“Who knows what would’ve happened if I didn’t play?” says Mason McTavish.
It’s a question all too common in the thoughts of draft-eligible prospects
across Canada during a tumultuous 2020-21 season, and it’s one both
McTavish and his fellow National Men’s Under-18 Team forward Brennan
Othmann could ask themselves after the hours, days and weeks they spent
without hockey wondering when and where their next shifts would come.
They’re accustomed to the new norm – the paperwork, quarantines and
temperature checks – and one another’s company after the postponement and
eventual cancellation of the Ontario Hockey League (OHL) season led to an
overseas loan for the pair of prospects with Swiss League side EHC Olten to
gather valuable pro experience before the 2021 NHL Draft.
“It’s a long season over there for sure with COVID and all the protocols,
so he and I are kind of used to all this stuff,” Othmann says.
McTavish and Othmann are two of the seven players on Canada’s roster at the
2021 IIHF U18 World Championship who landed extra experience training and
competing with European clubs this season in the absence of Major Junior
hockey, joining Connor Bedard (HV71/Sweden), Brandt Clarke (HC Nove
Zamky/Slovakia), Brett Harrison (Koovee Tampere/Finland), Francesco Pinelli
(HDD Jesenice/Slovenia) and Chase Stillman (Esbjerg Energy/Denmark).
With the status of the OHL looming large in the months when COVID-19 had
the hockey world on hold, the circumstances of finding a team, sorting
accommodations and approving paperwork to travel overseas to play during a
global pandemic made for a constantly-evolving and fluid situation.
“Peterborough wanted their players to play, so they agreed to a loan but it
was a lot of work to get it done,” says McTavish, who potted 29 goals and
42 points in 59 games for the Petes during his rookie season. “I had to get
my work visa sorted and wait until I was 18. There was a lot of work behind
the scenes, but once I was settled in everything was great.”
The forwards, who share the same agent, had always planned for it to be a
package deal sharing a team, accommodations and each other's company in a
“We knew each other before, and it’s a lot easier going into a new
situation with a guy you know who speaks the same language and is going
through the same thing,” McTavish adds.
Othmann experienced less hurdles to finally arrive in Olten, a small city
approximately 30 minutes by train from Basel and Zurich in the north of
Switzerland, with a two-month head start on his European stint over
The Flint Firebirds forward, known for his excellent release and
versatility as a playmaker and shooter, didn’t quite know what to expect
other than his opportunity to adopt a professional mindset for a few months
and earn extra reps in his draft year.
“I just went over there to develop and make my game better,” Othmann says.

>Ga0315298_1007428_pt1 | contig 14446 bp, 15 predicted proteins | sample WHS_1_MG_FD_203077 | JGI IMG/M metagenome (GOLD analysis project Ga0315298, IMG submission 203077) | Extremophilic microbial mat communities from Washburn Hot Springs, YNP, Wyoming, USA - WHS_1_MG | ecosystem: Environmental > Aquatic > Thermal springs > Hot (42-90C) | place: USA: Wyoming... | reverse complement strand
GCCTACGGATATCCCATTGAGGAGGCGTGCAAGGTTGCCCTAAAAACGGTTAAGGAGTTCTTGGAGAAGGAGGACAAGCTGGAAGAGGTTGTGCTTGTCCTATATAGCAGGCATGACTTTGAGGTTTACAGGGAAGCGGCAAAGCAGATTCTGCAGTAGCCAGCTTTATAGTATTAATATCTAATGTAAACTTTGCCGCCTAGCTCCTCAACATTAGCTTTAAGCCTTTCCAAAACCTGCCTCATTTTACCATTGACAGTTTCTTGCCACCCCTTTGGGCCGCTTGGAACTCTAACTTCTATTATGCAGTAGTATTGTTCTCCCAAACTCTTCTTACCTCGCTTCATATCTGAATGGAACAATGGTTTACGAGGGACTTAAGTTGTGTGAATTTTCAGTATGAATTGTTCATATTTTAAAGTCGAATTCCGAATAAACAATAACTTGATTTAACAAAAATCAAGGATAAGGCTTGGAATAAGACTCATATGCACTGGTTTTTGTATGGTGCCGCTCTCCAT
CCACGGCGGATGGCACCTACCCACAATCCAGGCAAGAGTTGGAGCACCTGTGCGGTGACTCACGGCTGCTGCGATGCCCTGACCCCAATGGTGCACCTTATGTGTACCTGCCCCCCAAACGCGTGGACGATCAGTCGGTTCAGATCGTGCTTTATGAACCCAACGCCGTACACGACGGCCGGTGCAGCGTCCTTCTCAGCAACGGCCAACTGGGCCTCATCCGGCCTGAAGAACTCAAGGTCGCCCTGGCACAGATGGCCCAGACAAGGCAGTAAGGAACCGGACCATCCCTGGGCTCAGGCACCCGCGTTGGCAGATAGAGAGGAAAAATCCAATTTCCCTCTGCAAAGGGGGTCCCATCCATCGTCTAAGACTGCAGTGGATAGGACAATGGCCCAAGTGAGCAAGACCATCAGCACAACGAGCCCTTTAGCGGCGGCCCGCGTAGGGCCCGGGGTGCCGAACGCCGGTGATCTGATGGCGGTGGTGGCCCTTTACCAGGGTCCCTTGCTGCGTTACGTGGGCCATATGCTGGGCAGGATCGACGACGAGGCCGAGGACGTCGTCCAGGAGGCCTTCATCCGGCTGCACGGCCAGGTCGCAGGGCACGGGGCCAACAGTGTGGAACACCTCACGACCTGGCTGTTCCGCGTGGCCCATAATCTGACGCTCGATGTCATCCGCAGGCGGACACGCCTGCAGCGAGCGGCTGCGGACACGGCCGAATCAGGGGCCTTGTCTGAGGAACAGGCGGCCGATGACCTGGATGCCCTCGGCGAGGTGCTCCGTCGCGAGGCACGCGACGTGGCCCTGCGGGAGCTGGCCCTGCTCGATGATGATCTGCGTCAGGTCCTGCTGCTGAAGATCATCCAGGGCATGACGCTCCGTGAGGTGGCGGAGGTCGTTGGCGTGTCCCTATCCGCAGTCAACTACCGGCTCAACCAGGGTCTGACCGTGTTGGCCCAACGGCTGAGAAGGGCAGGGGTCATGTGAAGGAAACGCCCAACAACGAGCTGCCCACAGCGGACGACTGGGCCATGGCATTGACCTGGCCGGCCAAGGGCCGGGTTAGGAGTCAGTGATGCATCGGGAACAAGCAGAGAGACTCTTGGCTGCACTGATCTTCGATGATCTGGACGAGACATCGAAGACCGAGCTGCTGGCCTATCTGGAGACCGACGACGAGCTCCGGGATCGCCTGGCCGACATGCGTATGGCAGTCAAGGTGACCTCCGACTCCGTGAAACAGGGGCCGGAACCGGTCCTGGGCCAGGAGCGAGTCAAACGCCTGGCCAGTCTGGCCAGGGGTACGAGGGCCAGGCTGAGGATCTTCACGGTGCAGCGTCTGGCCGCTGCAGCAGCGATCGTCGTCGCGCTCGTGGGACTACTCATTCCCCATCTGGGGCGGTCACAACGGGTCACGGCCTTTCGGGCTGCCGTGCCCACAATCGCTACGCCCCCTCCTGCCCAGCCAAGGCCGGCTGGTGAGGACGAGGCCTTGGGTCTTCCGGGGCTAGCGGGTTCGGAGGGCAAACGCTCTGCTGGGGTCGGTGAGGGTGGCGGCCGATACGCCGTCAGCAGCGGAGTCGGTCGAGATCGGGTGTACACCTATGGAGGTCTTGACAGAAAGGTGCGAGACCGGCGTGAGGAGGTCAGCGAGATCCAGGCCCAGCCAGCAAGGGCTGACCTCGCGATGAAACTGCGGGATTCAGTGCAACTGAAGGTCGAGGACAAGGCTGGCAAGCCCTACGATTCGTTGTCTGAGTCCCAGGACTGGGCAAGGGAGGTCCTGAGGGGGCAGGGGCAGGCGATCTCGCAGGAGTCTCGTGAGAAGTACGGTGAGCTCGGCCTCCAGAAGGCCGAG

“I don’t think I was going over there to impress anyone or put up crazy
numbers. I just mainly focused on developing my game like a professional
hockey player. It was great hockey.”
Othmann found confidence in his defensive game carried himself well
offensively against senior opposition, adding eight goals and 18 points in
34 regular-season games while gaining valuable big-game experience to take
back to the OHL and U18 worlds in a four-game sweep of HC Sierre in the
first round of the Swiss League playoffs.
“I’d never even played in an OHL playoff before,” Othmann says. “Now I have
that first-round professional experience under my belt, so it was exciting
to play in.”
After waiting out the approval process and shaking out the legs in his
first few games with Olten after a long layoff from action, McTavish began
making use his 6-foot-2, 207-pound frame more effectively as an 18-year-old
against older competition to tally 11 goals and 18 points in 17 contests.
“My first couple games, it took me a little bit time to adjust to getting
back to playing again,” he says. “I hadn’t played in about nine months, so
I got my feet under me and started playing better. I was getting my game
The two became ingrained in their new setup and made the difficult decision
in late March to return to North America and begin the intake process for
the 2021 U18 World Championship as Olten advanced to the Swiss League
“Leaving during the playoffs is something you’d never think about doing,”
McTavish says. “I got the call from the U18s that they wanted to have me
there, which made it a little bit easier to do.”
It was a hard but necessary choice for the Canadians to make during their
draft years. “They gave me an opportunity that nobody else could,” McTavish
adds. “It’s tough to leave, but I think it was the right decision.”
Their extended European stay is one Othmann hopes he can reap the rewards
from with a positive showing at the tournament that’ll help translate into
an NHL career and a higher draft stock when it comes time for the
Pickering, Ont., product to hear his name called this summer.
“I went over to Switzerland to develop, so this is the time when I should
step it up and showcase myself,” he says.
Both players, however, know they’re one of the lucky ones.
For every OHL player, draft-eligible or not, who was able to head overseas
for some much-needed game time, there were dozens back home who were left
without the stage to showcase their ability during a season that’s fallen
to the wayside.
“It was sad to see not many players could do it,” Othmann says. “Some guys
in the OHL haven’t played during their draft year, so it’s upsetting. Guys
had worked so hard for that and I was one of the lucky ones who were
fortunate to play, but I feel bad for those guys who couldn’t showcase